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It's been billed as the billionaire space race, Elon Musk's SpaceX versus Jeff Bezos's Project Kuiper. Both want to deliver high-speed internet services from space. But other players are making moves to strengthen their positions in a market that's expected to quadruple in size by 2030.
French satellite group Eutelsat and the scrappy British space-based internet pioneer OneWeb are joining forces with the aim of creating a European champion able to compete with the likes of Musk and Bezos. The two companies say the merger will allow them to offer space connectivity for everything from cruise ships to rural areas by combining Eutelsat's 36 geostationary satellites with OneWeb's constellation of 648 in low earth orbit.
But maintaining and expanding this network requires cash and lots of it, which is why Eutelsat has said it will suspend its dividend for two years in order to invest in improving OneWeb's satellites. But that's riled Eutelsat's shareholders, who like the company's track record of cash generation. Shares in Eutelsat tumbled more than 30 per cent when the so-called merger of equals was announced. And CEO Eva Berneke was forced to admit that the deal marked a big change for a company prized for its dividends.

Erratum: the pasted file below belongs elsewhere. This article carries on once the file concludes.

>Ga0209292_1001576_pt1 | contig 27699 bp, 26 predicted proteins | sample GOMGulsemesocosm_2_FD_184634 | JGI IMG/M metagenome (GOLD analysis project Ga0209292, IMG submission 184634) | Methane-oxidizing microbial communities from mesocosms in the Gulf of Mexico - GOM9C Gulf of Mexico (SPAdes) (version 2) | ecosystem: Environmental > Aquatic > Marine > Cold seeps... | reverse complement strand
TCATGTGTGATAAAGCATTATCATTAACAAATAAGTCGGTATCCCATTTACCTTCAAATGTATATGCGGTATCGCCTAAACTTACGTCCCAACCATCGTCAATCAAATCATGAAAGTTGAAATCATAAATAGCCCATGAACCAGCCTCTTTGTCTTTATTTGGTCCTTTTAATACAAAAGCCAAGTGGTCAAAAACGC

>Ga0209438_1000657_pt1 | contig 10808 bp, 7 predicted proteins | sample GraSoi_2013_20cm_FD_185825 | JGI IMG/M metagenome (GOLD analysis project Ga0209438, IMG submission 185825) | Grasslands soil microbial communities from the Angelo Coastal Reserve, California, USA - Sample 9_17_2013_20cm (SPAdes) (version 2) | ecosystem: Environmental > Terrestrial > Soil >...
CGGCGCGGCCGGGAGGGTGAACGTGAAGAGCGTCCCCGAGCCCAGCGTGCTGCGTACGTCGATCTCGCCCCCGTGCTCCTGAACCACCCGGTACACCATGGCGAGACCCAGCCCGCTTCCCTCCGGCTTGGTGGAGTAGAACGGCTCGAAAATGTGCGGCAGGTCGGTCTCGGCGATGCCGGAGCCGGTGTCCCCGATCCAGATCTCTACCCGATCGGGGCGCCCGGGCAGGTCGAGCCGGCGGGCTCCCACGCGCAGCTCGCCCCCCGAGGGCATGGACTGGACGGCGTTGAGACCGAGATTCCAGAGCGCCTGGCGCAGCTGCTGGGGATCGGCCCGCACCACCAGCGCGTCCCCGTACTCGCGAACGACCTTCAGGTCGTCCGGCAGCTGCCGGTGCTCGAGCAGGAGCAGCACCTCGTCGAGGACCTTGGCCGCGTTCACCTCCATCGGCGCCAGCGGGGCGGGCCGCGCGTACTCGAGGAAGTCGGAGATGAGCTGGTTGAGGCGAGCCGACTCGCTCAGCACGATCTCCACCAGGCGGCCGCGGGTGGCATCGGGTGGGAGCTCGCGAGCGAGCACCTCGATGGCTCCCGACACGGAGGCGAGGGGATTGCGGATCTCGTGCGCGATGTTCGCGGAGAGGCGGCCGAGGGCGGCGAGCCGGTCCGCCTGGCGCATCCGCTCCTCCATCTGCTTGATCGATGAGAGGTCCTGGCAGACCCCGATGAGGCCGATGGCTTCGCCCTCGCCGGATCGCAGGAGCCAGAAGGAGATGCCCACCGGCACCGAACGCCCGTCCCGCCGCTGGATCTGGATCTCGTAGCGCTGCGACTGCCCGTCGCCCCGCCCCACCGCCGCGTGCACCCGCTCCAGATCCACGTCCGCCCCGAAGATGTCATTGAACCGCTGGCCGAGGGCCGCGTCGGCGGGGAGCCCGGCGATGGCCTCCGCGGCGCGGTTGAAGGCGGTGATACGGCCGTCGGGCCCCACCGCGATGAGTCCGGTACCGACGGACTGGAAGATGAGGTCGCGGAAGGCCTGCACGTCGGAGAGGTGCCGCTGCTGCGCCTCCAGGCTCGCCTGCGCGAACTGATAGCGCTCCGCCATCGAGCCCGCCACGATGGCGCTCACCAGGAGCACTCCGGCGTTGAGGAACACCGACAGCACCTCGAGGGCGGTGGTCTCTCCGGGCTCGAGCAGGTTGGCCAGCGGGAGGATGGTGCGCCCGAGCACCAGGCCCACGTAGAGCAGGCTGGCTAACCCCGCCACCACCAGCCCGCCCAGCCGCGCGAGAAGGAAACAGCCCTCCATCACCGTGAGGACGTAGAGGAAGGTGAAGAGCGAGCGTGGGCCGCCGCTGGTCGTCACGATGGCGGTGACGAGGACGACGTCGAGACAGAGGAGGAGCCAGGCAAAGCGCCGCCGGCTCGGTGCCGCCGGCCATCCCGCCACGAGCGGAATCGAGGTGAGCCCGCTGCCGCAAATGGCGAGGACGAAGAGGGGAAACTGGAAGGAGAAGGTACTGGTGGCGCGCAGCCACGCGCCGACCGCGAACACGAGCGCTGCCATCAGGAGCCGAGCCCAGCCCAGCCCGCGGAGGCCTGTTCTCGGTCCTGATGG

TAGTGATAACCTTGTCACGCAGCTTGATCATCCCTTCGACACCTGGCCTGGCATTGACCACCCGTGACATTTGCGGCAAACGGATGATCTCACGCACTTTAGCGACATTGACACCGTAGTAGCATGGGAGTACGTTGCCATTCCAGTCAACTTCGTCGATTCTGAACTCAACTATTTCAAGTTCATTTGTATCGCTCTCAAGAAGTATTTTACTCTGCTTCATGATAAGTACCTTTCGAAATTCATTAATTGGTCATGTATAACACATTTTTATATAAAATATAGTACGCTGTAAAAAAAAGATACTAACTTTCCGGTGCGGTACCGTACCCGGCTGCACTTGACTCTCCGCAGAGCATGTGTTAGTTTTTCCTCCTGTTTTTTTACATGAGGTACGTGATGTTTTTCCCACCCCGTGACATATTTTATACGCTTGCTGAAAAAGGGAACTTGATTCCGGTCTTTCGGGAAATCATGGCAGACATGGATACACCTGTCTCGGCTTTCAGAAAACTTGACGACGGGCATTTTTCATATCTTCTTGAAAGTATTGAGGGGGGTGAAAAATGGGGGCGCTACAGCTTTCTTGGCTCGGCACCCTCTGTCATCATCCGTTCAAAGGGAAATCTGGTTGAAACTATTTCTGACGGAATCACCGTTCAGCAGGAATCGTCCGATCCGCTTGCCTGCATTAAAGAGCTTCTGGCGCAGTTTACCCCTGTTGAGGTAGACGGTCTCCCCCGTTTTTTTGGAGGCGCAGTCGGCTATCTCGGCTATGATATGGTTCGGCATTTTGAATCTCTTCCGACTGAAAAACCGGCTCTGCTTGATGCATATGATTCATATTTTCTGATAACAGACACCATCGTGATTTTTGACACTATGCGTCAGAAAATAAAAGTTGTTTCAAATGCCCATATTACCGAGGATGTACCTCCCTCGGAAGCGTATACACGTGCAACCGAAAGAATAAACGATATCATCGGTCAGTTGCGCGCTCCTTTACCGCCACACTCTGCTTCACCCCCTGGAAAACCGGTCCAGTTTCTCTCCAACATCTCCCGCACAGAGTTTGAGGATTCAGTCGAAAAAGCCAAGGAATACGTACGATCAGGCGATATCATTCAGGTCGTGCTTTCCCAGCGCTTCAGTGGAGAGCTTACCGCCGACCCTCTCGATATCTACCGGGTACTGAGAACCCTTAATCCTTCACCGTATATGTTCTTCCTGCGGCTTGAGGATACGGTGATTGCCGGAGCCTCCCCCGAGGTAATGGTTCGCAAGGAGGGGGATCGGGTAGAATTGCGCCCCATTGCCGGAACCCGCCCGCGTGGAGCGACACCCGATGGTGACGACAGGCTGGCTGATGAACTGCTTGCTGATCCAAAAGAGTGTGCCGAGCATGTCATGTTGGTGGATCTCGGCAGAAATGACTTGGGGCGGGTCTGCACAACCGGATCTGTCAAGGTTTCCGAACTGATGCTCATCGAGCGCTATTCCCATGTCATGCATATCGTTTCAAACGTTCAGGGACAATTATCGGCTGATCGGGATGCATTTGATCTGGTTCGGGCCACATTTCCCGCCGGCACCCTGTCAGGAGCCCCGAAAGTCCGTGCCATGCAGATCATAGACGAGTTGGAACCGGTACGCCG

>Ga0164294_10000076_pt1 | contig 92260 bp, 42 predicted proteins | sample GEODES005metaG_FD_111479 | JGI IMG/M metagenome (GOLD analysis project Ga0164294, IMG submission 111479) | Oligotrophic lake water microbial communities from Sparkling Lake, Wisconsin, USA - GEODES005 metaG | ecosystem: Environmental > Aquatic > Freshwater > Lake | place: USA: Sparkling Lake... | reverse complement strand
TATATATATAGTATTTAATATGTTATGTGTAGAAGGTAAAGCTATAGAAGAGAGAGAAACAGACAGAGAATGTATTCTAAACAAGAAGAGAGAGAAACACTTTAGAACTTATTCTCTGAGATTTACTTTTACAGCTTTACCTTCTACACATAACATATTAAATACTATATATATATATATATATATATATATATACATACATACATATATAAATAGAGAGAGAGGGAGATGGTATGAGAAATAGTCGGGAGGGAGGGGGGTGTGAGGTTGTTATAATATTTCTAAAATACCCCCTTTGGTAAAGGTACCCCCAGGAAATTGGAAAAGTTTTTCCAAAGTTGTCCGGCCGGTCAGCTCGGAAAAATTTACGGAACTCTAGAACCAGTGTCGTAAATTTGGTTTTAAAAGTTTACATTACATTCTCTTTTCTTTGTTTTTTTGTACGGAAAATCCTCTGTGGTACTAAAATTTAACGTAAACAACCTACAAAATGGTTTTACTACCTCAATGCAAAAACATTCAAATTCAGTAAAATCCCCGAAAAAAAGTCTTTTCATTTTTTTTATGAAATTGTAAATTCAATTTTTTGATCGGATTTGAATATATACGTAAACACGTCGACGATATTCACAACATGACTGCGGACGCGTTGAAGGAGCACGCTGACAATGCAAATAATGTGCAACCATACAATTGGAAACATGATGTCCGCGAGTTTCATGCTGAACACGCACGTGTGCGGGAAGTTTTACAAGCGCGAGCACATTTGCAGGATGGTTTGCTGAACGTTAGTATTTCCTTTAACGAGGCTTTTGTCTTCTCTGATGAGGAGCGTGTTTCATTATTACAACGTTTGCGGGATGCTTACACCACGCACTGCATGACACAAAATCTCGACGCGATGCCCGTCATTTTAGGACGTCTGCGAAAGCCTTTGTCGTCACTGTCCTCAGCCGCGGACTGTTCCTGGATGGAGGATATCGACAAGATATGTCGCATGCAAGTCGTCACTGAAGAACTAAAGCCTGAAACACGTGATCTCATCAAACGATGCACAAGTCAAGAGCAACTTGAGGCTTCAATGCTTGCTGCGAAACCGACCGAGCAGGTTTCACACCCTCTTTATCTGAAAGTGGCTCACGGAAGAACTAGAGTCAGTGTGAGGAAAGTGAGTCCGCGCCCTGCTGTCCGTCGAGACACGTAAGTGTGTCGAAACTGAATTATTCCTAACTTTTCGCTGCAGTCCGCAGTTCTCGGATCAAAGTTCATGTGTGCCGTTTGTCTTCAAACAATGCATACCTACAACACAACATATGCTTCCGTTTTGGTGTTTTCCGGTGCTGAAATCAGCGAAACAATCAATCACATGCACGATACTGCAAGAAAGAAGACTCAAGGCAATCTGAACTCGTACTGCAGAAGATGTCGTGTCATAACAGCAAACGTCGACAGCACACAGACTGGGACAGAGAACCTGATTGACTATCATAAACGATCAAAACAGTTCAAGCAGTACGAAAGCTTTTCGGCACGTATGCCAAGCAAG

But this deal isn't just about squaring up to American billionaires. It could mark an easing of political relations between London and Paris after years of turbulence over Brexit. The British government is a major shareholder in OneWeb. Westminster has an 18 per cent stake after it bailed Oneweb out of bankruptcy to the tune of $500mn in 2020.
The French government meanwhile owns a 20 per cent stake in Eutelsat, with China's sovereign wealth fund owning another 5 per cent. Once the deal goes through the French and UK governments will own a 10 per cent and 11 per cent stake in the new group, respectively. But the UK government will also have some special rights over OneWeb.
The new space race is as much about national pride as well as generating money. The deal is expected to close in six to nine months, but competing with the satellite heavyweights will take much more time and investment.